Jean-Philippe Laborde, MD at Tilda

Rice has been grown by humans since the beginning of civilisation. Today, it feeds 3.5 billion people – and it has a significant climate impact. 

Traditionally rice is grown by continuously flooding paddy fields to keep the roots submerged in water. However, we know this farming method generates methane,  the second biggest contributor to climate change after carbon dioxide in terms of greenhouse gases.

The good news is, there is a way to cut methane emissions by nearly half by changing how rice is grown. There are multiple causes of methane emissions and agriculture is just one of them. Tilda has been working with over 900 of our most progressive farmers to test a technique called alternate wet drying (AWD). Rather than continuously flood paddy fields, farmers use pipes to monitor water levels, and flood only intermittently. AWD can reduce methane emissions from rice production by nearly 50%, as well as reduce energy and water use by up to 30%.

With the right attitude, all businesses can be more responsible, and it begins with speaking to others. We must share knowledge ­– first to unlock solutions and second to be open with what we learn. AWD has been known to scientists for some time, but the transfer of knowledge to the field has been limited. By better connecting researchers and producers, we have helped kick-start a shift in rice production methods.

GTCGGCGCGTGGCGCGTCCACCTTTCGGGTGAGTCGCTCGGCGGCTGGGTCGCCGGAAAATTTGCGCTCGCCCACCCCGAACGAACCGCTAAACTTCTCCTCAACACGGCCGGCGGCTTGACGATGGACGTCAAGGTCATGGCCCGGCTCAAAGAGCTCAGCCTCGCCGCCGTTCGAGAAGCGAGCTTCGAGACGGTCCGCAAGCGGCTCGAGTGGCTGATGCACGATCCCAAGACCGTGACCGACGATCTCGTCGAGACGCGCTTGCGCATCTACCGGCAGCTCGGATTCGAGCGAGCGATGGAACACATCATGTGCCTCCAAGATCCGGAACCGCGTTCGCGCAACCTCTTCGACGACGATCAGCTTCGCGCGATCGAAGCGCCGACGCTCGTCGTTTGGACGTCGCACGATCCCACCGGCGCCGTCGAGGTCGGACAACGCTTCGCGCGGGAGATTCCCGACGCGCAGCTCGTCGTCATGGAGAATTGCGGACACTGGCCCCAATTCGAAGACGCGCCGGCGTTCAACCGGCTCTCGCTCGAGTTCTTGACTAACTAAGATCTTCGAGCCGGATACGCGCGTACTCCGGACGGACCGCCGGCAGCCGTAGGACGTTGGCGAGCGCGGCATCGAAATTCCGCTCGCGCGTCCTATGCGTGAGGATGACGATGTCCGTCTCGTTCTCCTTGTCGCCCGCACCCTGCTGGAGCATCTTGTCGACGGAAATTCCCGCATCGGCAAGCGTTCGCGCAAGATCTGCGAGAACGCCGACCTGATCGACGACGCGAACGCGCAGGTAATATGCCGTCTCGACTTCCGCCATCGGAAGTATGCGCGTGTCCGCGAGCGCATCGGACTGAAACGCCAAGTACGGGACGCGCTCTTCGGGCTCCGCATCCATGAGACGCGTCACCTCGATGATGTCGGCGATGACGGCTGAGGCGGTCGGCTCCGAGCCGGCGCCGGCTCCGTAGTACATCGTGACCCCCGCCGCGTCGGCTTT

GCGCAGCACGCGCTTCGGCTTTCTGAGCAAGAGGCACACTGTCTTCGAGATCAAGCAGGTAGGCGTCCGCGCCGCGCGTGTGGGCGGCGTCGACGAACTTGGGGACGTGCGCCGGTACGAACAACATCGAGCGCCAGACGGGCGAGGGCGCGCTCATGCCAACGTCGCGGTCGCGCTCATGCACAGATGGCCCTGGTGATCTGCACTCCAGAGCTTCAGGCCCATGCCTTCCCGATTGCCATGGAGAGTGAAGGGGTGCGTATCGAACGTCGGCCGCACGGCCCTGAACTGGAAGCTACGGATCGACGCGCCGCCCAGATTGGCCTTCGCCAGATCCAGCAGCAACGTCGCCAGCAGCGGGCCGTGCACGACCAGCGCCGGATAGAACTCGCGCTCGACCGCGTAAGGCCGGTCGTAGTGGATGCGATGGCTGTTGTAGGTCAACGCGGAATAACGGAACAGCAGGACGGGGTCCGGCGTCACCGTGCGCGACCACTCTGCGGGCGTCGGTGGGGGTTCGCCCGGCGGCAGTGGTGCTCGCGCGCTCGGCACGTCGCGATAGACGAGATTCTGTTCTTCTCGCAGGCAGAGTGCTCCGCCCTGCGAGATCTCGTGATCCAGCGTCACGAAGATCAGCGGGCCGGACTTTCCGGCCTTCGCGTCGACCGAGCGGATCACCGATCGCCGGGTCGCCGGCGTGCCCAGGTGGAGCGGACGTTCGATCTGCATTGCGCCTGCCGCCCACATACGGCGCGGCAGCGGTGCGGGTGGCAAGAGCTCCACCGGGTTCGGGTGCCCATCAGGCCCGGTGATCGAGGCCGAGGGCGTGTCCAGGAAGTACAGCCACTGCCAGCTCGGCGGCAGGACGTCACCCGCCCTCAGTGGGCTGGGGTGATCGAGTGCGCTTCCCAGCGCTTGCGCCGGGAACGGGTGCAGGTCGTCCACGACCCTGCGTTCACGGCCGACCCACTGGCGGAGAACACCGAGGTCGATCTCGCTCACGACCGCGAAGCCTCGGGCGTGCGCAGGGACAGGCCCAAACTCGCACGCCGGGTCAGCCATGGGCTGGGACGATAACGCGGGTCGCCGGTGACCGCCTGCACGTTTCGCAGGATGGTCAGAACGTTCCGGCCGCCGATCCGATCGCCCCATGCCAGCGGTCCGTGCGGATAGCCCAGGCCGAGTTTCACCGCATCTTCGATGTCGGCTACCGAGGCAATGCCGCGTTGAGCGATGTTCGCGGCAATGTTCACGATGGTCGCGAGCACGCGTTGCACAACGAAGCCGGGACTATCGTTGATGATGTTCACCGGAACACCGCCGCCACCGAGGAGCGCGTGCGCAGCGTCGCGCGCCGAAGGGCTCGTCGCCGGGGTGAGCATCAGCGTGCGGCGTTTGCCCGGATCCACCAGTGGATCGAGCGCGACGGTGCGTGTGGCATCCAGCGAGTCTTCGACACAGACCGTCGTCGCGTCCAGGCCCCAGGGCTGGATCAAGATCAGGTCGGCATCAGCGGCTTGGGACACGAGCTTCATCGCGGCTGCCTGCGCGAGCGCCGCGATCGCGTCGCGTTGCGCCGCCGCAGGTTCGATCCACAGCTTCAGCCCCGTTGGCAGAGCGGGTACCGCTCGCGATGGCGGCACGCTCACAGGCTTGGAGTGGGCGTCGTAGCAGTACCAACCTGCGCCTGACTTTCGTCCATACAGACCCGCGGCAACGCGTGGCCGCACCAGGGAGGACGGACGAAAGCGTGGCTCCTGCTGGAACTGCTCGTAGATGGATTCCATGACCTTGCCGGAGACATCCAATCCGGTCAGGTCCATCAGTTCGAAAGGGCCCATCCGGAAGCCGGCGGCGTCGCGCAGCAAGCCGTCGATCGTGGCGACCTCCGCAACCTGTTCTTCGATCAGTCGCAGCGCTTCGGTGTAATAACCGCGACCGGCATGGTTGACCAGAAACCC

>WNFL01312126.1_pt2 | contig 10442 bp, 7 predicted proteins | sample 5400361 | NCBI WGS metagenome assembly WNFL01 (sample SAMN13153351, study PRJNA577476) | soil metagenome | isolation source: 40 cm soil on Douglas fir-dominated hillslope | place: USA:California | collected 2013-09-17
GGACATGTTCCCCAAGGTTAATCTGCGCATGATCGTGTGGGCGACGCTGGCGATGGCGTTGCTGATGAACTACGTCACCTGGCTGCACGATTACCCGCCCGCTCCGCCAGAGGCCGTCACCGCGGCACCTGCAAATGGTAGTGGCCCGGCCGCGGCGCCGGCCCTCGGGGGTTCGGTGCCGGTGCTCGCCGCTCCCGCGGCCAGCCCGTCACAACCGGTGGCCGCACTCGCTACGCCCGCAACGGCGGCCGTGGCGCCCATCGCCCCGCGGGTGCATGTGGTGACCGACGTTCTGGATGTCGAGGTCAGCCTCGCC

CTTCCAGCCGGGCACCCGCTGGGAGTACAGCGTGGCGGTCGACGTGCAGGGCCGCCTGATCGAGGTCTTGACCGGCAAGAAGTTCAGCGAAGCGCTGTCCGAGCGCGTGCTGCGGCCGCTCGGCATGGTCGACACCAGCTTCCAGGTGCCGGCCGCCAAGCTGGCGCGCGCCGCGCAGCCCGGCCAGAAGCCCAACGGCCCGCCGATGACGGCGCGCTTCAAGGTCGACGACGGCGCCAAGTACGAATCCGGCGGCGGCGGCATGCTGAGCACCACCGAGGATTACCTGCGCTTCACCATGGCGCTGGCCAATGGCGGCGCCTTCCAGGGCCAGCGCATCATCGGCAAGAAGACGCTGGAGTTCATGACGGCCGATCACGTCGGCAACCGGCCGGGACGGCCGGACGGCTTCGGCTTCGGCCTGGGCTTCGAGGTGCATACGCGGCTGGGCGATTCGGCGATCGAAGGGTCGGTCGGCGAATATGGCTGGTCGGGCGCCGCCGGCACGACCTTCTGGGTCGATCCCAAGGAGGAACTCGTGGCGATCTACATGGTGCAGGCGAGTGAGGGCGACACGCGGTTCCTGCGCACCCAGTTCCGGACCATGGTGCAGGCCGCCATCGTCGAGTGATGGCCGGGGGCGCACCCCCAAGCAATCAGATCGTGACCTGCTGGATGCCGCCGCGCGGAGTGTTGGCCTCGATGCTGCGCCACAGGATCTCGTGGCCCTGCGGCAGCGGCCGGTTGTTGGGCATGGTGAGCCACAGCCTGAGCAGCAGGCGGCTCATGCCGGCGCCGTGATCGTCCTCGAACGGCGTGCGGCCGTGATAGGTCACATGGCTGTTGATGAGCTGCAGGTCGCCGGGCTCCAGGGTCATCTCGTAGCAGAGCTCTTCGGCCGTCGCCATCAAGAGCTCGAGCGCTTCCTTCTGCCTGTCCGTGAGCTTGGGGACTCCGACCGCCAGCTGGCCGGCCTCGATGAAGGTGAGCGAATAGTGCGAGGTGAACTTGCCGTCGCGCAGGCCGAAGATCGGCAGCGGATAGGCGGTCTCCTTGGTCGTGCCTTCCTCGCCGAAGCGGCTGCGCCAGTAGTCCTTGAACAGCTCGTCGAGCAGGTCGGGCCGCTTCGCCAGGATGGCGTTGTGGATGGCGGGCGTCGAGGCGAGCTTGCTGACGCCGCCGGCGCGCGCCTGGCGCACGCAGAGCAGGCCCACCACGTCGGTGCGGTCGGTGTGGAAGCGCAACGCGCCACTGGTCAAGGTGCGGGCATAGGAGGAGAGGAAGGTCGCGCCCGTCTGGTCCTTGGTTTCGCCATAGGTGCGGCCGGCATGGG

We want to increase the number of farmers in India who use AWD and we’re asking our farmers to share their positive experiences to help convince others to adopt the method. Our ambition is for 50% of our farm area in India to use AWD by this time next year. Engaging, connecting and collaborating will be crucial if we’re to achieve this aim.

Another important lesson is the need to embed sustainability in all parts of the business. This means building strong foundations with your sustainability strategy and then inviting employees to willingly come on board. We rely on a few sustainability experts to drive this work, supported by many more people who must learn about and adopt new sustainability practices in their jobs. 

In our work, it has become crystal clear that consumers want transparency – in fact, they demand it. It matters less that brands have all the answers or make the odd slip-up along the way, what is more important is that they communicate with honesty, openness and transparency. Greenwashing is a term that keeps managers up at night, but greenhushing is just as bad. We need people to be having these conversations.

The path to doing better business needs a voice which celebrates success, shares insights, admits shortcomings and asks for support. I believe it’s our responsibility to be this voice as a responsible business.